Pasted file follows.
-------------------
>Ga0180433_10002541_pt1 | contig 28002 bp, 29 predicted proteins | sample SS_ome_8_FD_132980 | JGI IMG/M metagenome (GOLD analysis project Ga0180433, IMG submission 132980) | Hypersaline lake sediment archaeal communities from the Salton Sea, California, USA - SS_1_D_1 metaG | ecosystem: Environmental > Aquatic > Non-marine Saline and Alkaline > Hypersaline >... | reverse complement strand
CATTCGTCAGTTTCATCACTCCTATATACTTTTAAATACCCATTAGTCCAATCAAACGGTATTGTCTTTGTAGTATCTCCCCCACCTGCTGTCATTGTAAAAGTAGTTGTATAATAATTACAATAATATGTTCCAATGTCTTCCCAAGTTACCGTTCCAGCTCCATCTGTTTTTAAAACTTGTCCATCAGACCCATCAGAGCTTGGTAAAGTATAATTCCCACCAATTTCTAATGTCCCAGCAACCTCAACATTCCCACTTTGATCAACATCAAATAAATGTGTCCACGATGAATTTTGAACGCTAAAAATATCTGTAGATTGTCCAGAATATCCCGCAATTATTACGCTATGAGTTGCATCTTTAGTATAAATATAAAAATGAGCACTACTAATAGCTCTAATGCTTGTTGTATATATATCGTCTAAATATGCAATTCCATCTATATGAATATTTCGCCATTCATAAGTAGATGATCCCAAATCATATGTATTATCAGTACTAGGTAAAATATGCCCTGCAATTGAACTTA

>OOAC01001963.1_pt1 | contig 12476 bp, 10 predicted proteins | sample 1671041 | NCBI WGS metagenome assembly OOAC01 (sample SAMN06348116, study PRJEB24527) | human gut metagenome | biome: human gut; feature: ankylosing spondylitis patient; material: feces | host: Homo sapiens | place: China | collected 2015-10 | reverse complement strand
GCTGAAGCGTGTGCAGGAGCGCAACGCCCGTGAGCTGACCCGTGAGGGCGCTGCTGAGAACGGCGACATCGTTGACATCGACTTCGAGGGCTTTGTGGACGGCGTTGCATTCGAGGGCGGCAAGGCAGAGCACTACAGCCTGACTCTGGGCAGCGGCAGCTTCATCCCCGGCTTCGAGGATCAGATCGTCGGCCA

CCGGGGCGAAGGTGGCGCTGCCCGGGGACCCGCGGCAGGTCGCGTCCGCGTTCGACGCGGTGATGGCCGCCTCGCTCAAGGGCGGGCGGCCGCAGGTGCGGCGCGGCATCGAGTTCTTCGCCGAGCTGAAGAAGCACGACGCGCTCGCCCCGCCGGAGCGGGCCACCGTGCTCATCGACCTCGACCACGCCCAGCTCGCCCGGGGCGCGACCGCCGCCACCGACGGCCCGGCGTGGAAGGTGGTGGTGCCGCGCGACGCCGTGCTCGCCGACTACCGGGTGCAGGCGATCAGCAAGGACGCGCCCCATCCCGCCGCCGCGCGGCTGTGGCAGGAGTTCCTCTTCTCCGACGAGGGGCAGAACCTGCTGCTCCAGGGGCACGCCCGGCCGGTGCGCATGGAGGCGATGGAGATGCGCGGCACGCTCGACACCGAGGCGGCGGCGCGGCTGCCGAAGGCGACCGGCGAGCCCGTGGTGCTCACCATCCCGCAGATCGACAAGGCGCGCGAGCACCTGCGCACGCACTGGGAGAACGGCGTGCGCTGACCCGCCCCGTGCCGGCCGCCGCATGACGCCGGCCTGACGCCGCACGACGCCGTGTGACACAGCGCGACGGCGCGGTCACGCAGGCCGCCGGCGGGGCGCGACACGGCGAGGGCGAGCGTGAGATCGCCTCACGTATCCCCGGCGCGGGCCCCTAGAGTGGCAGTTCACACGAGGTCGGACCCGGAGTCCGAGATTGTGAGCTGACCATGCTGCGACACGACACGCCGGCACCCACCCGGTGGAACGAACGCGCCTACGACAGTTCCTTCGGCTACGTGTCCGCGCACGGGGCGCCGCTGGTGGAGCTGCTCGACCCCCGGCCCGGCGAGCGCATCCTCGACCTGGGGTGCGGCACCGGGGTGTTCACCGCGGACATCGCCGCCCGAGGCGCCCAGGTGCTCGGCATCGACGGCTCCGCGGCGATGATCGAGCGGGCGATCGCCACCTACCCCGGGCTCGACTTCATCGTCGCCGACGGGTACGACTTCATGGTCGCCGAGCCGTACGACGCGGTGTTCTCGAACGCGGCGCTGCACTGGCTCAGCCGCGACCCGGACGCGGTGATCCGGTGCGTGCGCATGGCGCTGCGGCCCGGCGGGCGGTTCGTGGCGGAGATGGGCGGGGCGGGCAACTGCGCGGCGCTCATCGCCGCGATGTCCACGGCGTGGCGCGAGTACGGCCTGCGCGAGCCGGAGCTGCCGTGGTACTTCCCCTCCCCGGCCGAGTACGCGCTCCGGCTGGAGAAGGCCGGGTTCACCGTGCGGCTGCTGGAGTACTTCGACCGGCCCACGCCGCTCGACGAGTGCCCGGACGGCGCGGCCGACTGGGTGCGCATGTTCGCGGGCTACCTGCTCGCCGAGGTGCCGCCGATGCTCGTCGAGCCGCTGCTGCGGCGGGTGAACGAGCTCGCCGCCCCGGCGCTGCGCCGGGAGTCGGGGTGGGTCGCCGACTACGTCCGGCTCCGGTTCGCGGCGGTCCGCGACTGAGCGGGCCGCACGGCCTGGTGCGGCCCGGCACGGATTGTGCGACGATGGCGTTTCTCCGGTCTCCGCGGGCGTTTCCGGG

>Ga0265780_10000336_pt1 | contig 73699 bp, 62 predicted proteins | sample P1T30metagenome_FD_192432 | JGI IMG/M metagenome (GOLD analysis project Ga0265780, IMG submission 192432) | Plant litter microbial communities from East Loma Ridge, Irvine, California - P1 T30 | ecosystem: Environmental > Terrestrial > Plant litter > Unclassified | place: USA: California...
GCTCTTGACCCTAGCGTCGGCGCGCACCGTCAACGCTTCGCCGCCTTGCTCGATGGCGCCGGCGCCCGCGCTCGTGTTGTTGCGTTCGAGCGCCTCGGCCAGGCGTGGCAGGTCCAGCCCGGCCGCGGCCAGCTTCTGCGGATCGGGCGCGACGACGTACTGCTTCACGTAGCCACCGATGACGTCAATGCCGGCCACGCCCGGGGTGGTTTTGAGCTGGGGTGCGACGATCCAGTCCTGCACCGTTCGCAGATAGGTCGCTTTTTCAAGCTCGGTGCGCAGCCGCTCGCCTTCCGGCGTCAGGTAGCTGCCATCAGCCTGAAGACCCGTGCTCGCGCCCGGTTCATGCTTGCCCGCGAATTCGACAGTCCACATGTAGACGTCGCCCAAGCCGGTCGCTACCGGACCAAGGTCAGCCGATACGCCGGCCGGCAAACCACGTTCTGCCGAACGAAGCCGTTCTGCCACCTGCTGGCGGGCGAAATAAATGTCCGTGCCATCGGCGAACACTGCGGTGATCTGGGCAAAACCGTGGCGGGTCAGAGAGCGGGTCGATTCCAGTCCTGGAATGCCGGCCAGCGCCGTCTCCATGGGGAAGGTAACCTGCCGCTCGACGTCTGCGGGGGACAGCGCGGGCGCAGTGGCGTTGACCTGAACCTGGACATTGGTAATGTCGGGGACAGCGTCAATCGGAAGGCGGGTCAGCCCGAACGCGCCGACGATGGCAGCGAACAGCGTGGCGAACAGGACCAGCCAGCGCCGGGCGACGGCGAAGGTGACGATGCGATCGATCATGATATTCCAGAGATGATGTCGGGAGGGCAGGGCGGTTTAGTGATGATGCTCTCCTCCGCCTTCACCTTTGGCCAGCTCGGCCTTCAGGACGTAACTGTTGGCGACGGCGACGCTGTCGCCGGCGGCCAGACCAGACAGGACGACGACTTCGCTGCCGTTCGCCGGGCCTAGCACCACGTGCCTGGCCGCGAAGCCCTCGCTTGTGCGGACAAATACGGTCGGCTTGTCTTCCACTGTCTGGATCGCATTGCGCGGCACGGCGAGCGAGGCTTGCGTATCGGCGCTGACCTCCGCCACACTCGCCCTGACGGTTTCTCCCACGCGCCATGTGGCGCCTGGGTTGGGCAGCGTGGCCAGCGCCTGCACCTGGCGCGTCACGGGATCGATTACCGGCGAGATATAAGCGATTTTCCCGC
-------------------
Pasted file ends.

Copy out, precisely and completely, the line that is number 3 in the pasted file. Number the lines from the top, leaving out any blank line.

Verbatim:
>OOAC01001963.1_pt1 | contig 12476 bp, 10 predicted proteins | sample 1671041 | NCBI WGS metagenome assembly OOAC01 (sample SAMN06348116, study PRJEB24527) | human gut metagenome | biome: human gut; feature: ankylosing spondylitis patient; material: feces | host: Homo sapiens | place: China | collected 2015-10 | reverse complement strand